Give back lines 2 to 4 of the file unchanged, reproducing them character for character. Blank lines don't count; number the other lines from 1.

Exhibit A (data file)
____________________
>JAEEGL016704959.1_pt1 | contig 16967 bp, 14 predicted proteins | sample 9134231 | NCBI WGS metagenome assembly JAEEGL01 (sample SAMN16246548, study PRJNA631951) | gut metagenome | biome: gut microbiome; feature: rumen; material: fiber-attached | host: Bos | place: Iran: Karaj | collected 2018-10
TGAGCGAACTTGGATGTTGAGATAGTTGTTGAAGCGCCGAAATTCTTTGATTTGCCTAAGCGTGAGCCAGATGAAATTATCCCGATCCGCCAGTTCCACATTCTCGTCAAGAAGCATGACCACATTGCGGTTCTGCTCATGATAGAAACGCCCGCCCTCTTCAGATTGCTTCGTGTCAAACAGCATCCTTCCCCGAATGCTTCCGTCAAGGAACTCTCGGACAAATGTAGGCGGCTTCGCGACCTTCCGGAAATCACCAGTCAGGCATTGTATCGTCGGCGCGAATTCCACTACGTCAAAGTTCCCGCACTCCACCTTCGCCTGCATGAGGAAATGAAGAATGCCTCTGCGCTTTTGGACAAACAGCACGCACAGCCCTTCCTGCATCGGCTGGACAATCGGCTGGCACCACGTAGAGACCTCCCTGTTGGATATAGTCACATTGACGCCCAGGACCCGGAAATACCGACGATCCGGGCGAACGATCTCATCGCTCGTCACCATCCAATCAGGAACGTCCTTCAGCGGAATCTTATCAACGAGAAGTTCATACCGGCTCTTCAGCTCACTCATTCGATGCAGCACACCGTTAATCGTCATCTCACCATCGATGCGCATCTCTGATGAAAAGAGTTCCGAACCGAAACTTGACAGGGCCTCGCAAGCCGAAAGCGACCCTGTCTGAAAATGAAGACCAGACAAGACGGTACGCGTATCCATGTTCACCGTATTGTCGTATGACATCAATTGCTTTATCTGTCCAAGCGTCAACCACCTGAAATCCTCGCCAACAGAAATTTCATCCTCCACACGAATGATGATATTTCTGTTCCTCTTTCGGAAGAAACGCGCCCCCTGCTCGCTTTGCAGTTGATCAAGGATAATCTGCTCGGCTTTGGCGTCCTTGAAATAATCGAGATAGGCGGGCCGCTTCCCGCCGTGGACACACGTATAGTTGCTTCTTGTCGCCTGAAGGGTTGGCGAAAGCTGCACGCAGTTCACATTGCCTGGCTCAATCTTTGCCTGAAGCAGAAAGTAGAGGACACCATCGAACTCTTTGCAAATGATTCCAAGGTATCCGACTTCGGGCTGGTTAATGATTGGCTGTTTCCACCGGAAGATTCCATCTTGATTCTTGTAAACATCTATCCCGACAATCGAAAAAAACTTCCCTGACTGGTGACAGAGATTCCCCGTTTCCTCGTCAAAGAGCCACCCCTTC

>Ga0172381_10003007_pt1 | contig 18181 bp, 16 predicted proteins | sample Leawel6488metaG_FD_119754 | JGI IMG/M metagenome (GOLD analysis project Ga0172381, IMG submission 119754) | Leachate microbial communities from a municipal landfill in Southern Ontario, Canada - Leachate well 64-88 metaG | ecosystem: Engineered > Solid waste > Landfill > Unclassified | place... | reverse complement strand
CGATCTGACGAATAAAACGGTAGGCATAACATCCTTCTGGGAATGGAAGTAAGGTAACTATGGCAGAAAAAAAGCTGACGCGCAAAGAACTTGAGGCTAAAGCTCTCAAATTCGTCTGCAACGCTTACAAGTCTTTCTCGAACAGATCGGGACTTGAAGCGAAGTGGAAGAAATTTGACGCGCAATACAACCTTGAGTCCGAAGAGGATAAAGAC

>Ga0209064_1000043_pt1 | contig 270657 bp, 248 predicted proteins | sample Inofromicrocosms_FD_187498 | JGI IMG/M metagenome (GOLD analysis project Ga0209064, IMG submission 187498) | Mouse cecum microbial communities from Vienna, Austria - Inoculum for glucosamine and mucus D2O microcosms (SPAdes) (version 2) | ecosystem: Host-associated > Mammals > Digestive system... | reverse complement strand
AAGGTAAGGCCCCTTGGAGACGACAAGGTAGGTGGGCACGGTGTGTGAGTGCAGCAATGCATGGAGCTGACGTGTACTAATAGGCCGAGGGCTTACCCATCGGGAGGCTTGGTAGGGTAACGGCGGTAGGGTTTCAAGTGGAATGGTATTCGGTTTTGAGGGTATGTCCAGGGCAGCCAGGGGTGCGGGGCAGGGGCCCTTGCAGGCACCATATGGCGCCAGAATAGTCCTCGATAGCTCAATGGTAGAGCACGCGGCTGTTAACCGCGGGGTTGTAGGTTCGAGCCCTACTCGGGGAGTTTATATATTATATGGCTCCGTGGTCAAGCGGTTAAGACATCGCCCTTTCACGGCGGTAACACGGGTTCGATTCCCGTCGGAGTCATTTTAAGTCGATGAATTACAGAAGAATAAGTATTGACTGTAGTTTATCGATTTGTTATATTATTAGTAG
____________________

TGAGCGAACTTGGATGTTGAGATAGTTGTTGAAGCGCCGAAATTCTTTGATTTGCCTAAGCGTGAGCCAGATGAAATTATCCCGATCCGCCAGTTCCACATTCTCGTCAAGAAGCATGACCACATTGCGGTTCTGCTCATGATAGAAACGCCCGCCCTCTTCAGATTGCTTCGTGTCAAACAGCATCCTTCCCCGAATGCTTCCGTCAAGGAACTCTCGGACAAATGTAGGCGGCTTCGCGACCTTCCGGAAATCACCAGTCAGGCATTGTATCGTCGGCGCGAATTCCACTACGTCAAAGTTCCCGCACTCCACCTTCGCCTGCATGAGGAAATGAAGAATGCCTCTGCGCTTTTGGACAAACAGCACGCACAGCCCTTCCTGCATCGGCTGGACAATCGGCTGGCACCACGTAGAGACCTCCCTGTTGGATATAGTCACATTGACGCCCAGGACCCGGAAATACCGACGATCCGGGCGAACGATCTCATCGCTCGTCACCATCCAATCAGGAACGTCCTTCAGCGGAATCTTATCAACGAGAAGTTCATACCGGCTCTTCAGCTCACTCATTCGATGCAGCACACCGTTAATCGTCATCTCACCATCGATGCGCATCTCTGATGAAAAGAGTTCCGAACCGAAACTTGACAGGGCCTCGCAAGCCGAAAGCGACCCTGTCTGAAAATGAAGACCAGACAAGACGGTACGCGTATCCATGTTCACCGTATTGTCGTATGACATCAATTGCTTTATCTGTCCAAGCGTCAACCACCTGAAATCCTCGCCAACAGAAATTTCATCCTCCACACGAATGATGATATTTCTGTTCCTCTTTCGGAAGAAACGCGCCCCCTGCTCGCTTTGCAGTTGATCAAGGATAATCTGCTCGGCTTTGGCGTCCTTGAAATAATCGAGATAGGCGGGCCGCTTCCCGCCGTGGACACACGTATAGTTGCTTCTTGTCGCCTGAAGGGTTGGCGAAAGCTGCACGCAGTTCACATTGCCTGGCTCAATCTTTGCCTGAAGCAGAAAGTAGAGGACACCATCGAACTCTTTGCAAATGATTCCAAGGTATCCGACTTCGGGCTGGTTAATGATTGGCTGTTTCCACCGGAAGATTCCATCTTGATTCTTGTAAACATCTATCCCGACAATCGAAAAAAACTTCCCTGACTGGTGACAGAGATTCCCCGTTTCCTCGTCAAAGAGCCACCCCTTC

>Ga0172381_10003007_pt1 | contig 18181 bp, 16 predicted proteins | sample Leawel6488metaG_FD_119754 | JGI IMG/M metagenome (GOLD analysis project Ga0172381, IMG submission 119754) | Leachate microbial communities from a municipal landfill in Southern Ontario, Canada - Leachate well 64-88 metaG | ecosystem: Engineered > Solid waste > Landfill > Unclassified | place... | reverse complement strand
CGATCTGACGAATAAAACGGTAGGCATAACATCCTTCTGGGAATGGAAGTAAGGTAACTATGGCAGAAAAAAAGCTGACGCGCAAAGAACTTGAGGCTAAAGCTCTCAAATTCGTCTGCAACGCTTACAAGTCTTTCTCGAACAGATCGGGACTTGAAGCGAAGTGGAAGAAATTTGACGCGCAATACAACCTTGAGTCCGAAGAGGATAAAGAC